• Andreas Gruentzig, M.D. (1939–85)

     
     
     
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    Twenty-seven years ago, in Zurich, Switzerland, Dr. Andreas Gruentzig performed the first coronary angioplasty on an awake human patient. In doing so, he forever altered the role of the cardiologist in treating heart and vascular disease.

    As part of a special tribute to “Legends in Invasive/Interventional Cardiology,” SCAI asked Dr. Gruentzig’s colleague and friend Spencer B. King, III, M.D., FSCAI, MACC, to reminisce about the years when he and Dr. Gruentzig collaborated. Here we share some of Dr. King’s recollections.


    Dr. King met Dr. Gruentzig in 1976 at a medical meeting in Miami, where Dr. Gruentzig was presenting his animal work. The poster that Dr. Gruentzig showed at the conference is still in Dr. King’s office, a cherished remembrance of a good friend. The two cardiologists began talking about Dr. Gruentzig coming to the United States in 1980 as they traveled by train outside of Zurich. Dr. Gruentzig said that he would like to return to Germany or perhaps move to the United States, perhaps to join the Cleveland Clinic.

    When I asked him what he was interested in doing, he said he wanted to foster the technique and that he wanted to be a professor. I pointed out that the Cleveland Clinic was not a medical school and he could not be a professor there. This was a revelation to him, and it kind of set him back.

    Shortly thereafter, Dr. Gruentzig visited Atlanta, where Dr. King introduced him to J. Willis Hurst, M.D., chief of medicine at Emory University. What followed was a long and convoluted recruitment process that required obtaining a visa and a state license for someone who did not have the other usual credentials to practice medicine in the United States. Eventually all of these obstacles were hurdled and Dr. Gruentzig decided to join Dr. King and his partner, John Douglas, M.D., FSCAI, at Emory.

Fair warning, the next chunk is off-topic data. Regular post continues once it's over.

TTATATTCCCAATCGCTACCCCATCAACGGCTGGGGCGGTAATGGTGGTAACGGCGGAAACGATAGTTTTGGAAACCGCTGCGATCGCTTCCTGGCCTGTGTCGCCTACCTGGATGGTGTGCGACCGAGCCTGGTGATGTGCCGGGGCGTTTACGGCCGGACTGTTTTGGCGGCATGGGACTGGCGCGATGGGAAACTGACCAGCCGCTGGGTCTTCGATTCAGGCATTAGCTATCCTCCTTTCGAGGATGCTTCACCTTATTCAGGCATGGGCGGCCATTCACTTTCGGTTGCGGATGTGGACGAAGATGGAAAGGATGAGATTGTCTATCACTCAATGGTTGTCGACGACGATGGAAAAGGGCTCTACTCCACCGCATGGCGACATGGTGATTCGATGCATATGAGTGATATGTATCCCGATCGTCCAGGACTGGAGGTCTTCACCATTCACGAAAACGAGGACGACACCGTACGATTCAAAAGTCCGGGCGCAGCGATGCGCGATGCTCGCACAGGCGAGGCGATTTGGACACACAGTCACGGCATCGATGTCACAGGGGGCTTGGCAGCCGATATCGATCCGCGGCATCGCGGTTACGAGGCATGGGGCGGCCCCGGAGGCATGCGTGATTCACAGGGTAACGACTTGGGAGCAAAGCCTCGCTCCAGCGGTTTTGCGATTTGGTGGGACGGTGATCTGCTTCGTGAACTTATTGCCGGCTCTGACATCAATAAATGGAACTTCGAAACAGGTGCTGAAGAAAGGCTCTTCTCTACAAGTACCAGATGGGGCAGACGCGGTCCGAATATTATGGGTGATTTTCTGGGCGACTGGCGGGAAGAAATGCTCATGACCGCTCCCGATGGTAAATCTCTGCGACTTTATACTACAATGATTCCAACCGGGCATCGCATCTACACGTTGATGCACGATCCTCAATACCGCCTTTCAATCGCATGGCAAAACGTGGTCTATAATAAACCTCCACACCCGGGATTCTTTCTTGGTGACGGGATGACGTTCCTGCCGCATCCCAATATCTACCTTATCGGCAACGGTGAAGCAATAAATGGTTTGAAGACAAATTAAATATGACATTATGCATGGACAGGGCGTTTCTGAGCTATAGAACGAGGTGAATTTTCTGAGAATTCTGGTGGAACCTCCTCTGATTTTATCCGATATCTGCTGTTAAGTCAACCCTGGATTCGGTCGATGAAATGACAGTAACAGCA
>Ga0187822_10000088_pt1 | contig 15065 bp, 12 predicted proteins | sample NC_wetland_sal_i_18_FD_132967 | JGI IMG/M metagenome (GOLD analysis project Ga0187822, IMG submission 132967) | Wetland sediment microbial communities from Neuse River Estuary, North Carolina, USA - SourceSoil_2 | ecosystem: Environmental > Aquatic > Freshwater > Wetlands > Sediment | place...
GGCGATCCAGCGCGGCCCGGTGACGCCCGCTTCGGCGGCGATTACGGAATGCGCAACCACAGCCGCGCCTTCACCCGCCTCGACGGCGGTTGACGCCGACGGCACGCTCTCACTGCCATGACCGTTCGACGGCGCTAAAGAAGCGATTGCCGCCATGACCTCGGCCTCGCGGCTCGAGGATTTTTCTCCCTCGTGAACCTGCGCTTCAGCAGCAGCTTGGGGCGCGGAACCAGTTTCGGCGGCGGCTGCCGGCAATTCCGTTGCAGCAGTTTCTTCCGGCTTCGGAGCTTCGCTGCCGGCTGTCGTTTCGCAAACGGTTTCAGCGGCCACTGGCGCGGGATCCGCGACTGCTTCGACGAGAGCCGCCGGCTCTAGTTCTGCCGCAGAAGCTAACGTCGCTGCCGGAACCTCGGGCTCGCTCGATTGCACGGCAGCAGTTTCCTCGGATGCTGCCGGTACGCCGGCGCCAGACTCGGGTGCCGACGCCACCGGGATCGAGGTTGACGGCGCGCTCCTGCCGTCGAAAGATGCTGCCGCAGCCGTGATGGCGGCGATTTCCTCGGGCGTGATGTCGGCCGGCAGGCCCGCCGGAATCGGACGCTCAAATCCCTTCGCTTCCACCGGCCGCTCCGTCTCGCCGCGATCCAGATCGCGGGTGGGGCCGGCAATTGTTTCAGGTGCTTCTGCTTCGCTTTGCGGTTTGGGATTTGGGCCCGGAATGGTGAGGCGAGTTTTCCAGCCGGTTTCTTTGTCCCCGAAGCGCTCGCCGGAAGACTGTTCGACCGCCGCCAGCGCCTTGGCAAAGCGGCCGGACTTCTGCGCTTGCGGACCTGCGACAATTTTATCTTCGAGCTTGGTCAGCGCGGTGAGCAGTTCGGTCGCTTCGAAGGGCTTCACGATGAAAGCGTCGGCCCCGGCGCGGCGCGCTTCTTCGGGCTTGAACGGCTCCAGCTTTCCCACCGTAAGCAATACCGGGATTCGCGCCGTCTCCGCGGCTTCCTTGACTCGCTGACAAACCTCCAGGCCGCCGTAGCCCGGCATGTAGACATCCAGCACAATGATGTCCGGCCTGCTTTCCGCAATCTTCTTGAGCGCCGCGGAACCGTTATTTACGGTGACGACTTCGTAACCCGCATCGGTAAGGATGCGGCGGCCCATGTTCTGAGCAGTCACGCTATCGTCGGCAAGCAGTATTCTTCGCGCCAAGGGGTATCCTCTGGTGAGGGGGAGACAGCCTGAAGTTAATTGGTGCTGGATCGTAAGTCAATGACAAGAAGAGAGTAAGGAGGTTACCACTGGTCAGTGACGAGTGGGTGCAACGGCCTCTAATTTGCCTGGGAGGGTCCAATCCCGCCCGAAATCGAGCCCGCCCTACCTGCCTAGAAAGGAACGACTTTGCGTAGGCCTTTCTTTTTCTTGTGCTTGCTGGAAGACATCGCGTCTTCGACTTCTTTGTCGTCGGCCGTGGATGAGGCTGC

Andreas was an incredibly bright and intense guy and very committed to what he was doing, but at the same time he was always open and encouraging of others. That’s what all of his courses that he initially began were about—to share the knowledge. He was active in all aspects of life—work, play, anything. His motto was that if you really wanted something, you should pay the price for it and not worry. He would not have been very good at economizing on anything. He drove fast, he lived fast, and he accomplished a lot in a short period of time.

    In 1980, Dr. Gruentzig joined Dr. King’s group as a full professor.

    He loved teaching. He attracted students to Emory from all over the world for angioplasty. Probably half of the fellows who were trained in the early 1980s came out of our program. There weren’t other programs that large until about 1983 or 1984.

    Dr. Gruentzig spent nearly five years at Emory, from 1980 until his death in 1985. During those years, Drs. King and Gruentzig and their team forged ahead, developing the specialty of interventional cardiology. Following his death, their group conducted the first randomized trial in the field, comparing angioplasty to surgery.

    Andreas would be proud of the technical advances the field has accomplished. He would think these were logical steps forward. He was interested in, and had worked on, many of these things. As early as 1985, he was involved with ideas of laser technology and stents, although they were not used until the year after his death.